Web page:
Matthew Pope’s southern-gothic thriller Blood on Her Name has been knocking the wind out of everyone at the 2019 Fantasia Film Festival, and for good reason. The movie is an unrelenting 90-minute punch in the gut that pulls the rug out from underneath you, before dropping a piano ontop if your head. the film celebrated it’s world premiere July 17 at Fantasia, and we were lucky enough to speak with director and co-writer Matthew Pope while onsite for the Frontiers Maret weekend.
While the recorder was off Pope shared with me the 12-year journey to directing his first feature. The day-to-day process provided him with countless hours of experience on set, introduced him to some of the key players in the development of Blood on Her Name and ultimately paved the way for one of the strongest debut films you’re bound to see this decade. If you like your genre film dripping with character exploration and tension, this is the movie for you. Read our full review HERE.
“…we refer to it as a character piece wrapped in a genre film […with] some crossover between Noir and Southern Gothic in the themes of guilt, and irrevocable choices, and consequences, and fatalism”
NOFS: I’ve got to assume you’re a big fan of Noir.
MP: I am, but Noir wasn’t the driving influence. My writing and producing partner, Don Thompson, we developed the script together. It was fantastic having him through the whole process, both writing and producing- there’s somebody else who always knows what kind of movie you’re trying to make because we wanted to make something that we didn’t feel like we’ve seen a lot of. Certainly, there’s plenty of examples out there, but we refer to it as a character piece wrapped in a genre film. And so, what was sort of the driving factor was more of that character and these all had to feel [like] very real, very authentic characters for us. They had to feel like they’re going through heightened but otherwise human, emotional situations. And then, layer that in a story that is genre, that has some of the classic elements of Noir, and, thriller.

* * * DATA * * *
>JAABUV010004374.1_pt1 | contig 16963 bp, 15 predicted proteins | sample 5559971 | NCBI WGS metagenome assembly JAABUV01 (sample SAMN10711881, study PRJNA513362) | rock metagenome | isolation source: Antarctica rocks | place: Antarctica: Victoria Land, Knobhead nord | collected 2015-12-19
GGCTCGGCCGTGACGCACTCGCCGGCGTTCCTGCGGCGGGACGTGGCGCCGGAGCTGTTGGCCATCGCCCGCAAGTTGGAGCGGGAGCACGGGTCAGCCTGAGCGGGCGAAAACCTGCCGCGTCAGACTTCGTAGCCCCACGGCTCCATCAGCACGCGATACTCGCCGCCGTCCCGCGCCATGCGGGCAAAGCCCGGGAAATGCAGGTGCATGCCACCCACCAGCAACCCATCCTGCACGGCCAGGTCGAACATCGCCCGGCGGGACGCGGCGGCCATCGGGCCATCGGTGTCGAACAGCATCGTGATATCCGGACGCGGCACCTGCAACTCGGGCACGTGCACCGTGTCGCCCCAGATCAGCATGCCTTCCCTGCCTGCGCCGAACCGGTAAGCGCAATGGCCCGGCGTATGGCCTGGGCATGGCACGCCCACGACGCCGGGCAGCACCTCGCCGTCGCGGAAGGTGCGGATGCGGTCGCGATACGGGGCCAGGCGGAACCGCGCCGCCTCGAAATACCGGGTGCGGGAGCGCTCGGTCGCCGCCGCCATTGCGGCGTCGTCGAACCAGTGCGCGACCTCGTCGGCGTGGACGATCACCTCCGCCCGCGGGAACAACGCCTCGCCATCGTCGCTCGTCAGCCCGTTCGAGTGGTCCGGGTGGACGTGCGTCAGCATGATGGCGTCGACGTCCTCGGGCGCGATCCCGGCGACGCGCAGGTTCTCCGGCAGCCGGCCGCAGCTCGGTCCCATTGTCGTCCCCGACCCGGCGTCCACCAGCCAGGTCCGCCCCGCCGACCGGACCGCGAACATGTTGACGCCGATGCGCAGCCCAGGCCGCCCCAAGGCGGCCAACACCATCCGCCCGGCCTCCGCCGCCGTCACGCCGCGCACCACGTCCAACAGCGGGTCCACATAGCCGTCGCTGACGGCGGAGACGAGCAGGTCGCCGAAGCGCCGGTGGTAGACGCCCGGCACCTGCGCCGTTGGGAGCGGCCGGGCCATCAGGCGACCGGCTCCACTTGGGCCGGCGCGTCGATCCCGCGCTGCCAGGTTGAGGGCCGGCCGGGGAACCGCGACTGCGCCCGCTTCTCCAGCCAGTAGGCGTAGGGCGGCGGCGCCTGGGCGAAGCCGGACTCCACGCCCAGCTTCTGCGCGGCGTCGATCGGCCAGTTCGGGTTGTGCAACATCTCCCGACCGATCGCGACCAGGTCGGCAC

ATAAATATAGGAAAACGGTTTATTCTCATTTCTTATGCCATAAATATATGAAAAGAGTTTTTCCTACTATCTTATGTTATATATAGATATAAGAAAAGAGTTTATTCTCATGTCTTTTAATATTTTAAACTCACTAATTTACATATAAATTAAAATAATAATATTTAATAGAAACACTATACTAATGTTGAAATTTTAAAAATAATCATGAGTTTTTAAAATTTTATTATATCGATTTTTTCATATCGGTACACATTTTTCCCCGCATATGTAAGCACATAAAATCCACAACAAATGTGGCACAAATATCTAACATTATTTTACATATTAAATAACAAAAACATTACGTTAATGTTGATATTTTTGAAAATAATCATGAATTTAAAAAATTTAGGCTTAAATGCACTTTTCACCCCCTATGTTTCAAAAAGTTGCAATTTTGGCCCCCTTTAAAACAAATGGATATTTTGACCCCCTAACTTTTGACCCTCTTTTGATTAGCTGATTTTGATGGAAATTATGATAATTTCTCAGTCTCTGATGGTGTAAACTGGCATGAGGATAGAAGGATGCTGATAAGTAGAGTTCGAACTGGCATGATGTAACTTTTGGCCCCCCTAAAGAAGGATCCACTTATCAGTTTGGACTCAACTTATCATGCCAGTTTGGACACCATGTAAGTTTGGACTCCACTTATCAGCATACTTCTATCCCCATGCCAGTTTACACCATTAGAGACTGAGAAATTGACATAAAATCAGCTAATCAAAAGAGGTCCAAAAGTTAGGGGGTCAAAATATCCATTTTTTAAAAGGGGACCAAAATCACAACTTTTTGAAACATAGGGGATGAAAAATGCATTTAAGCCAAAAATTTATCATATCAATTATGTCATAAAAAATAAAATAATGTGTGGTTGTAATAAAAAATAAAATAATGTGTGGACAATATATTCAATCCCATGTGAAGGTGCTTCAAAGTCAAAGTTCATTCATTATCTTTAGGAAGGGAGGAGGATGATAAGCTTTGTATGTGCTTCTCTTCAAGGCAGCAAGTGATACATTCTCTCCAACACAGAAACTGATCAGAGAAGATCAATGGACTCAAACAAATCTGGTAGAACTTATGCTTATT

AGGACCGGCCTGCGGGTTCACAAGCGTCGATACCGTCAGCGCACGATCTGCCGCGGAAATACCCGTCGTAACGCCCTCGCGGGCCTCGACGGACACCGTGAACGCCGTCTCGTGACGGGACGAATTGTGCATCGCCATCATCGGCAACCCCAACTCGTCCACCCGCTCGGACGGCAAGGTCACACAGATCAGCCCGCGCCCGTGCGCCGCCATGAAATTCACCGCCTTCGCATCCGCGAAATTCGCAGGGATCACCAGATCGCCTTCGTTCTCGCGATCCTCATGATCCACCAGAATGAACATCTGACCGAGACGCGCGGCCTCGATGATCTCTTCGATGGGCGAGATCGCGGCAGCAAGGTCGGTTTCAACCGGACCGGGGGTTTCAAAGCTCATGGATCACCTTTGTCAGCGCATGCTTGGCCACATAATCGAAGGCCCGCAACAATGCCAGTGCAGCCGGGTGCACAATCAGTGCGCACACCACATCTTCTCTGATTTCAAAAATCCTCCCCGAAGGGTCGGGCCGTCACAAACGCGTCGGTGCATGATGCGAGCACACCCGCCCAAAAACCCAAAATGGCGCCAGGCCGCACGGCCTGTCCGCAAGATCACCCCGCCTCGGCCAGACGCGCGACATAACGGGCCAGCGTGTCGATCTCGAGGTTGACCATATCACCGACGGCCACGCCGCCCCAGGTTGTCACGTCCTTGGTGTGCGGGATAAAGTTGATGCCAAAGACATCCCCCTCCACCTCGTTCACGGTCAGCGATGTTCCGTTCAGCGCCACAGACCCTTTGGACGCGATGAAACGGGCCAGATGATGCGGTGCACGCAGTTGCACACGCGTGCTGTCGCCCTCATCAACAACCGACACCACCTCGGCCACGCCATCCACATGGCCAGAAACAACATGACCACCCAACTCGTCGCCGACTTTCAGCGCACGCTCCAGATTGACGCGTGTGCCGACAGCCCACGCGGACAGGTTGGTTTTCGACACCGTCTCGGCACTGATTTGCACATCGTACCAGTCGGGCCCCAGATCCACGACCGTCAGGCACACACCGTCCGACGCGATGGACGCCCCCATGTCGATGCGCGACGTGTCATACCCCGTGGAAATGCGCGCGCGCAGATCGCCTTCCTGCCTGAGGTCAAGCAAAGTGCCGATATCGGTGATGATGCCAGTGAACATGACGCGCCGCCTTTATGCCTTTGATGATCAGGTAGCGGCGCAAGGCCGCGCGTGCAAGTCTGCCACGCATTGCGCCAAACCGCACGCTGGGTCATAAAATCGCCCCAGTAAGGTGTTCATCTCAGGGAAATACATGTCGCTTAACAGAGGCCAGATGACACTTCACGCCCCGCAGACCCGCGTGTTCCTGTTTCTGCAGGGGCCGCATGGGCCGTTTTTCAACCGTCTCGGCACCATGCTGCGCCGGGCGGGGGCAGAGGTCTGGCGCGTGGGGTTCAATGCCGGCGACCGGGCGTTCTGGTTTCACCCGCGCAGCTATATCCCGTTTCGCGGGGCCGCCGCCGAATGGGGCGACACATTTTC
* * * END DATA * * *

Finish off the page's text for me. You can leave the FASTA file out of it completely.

There’s some crossover between Noir and Southern Gothic in the themes of guilt, and irrevocable choices, and consequences, and fatalism, and some of that stuff. Personally, I gravitate as much towards Southern Gothic kinds of influences as I do Noir influences, and maybe there’s a mix of both kind in there. We kind of made a movie, and then we let other people decide what it is. You know, it’s like ‘How do you describe this?’ ‘I don’t know. You tell us’.
NOFS: You have this really interesting approach to the story, where you’re coming at it from two different angles. Was that at the very beginning of your discussions when you [and Don] were putting the story together?
MP: We made a decision really, really early- like, as early as we made the decision to start the movie where it starts- we made a decision to not then go to flashbacks to fill in the gaps of what happened. And, you know, I don’t know if it was made for any other reason than it just sounded more compelling and interesting, and like more of an exciting challenge for us. But we knew that there would likely be- there’d be a version of the movie, and maybe some people would expect that version that sort of started you in this heightened place, and then said, ‘All right, now let’s go back and sort of fill in the details on how you got here,’ and it was a little bit of a fun challenge to tell ourselves upfront, we’re not going to do that.
We did end up with flashbacks that are wholly unrelated, other than in theme and motivation to the particulars of what happened, but it was really about, let’s tell the story of what happens from this point forward, and then use that process to reveal how we got here. You want to know what happened. We kind of tried to say, ‘Hey, here’s her story of what happened,’ relatively early on. Some people might buy it, some people might not. You know, there are shades of truth in it. We tried- or at least we liked the challenge of trying to keep the audience uncertain. Like, ‘what do I think about this woman and what she’s doing’ you know? ‘Is this a perfectly understandable choice that maybe I think I wouldn’t have done, or I would have done something different,’ but do you feel sympathetic? And then a minute later, you learned something about her that sort of makes you go, ‘maybe she’s not such a sympathetic person’. You know, kind of keep you off balance in that way.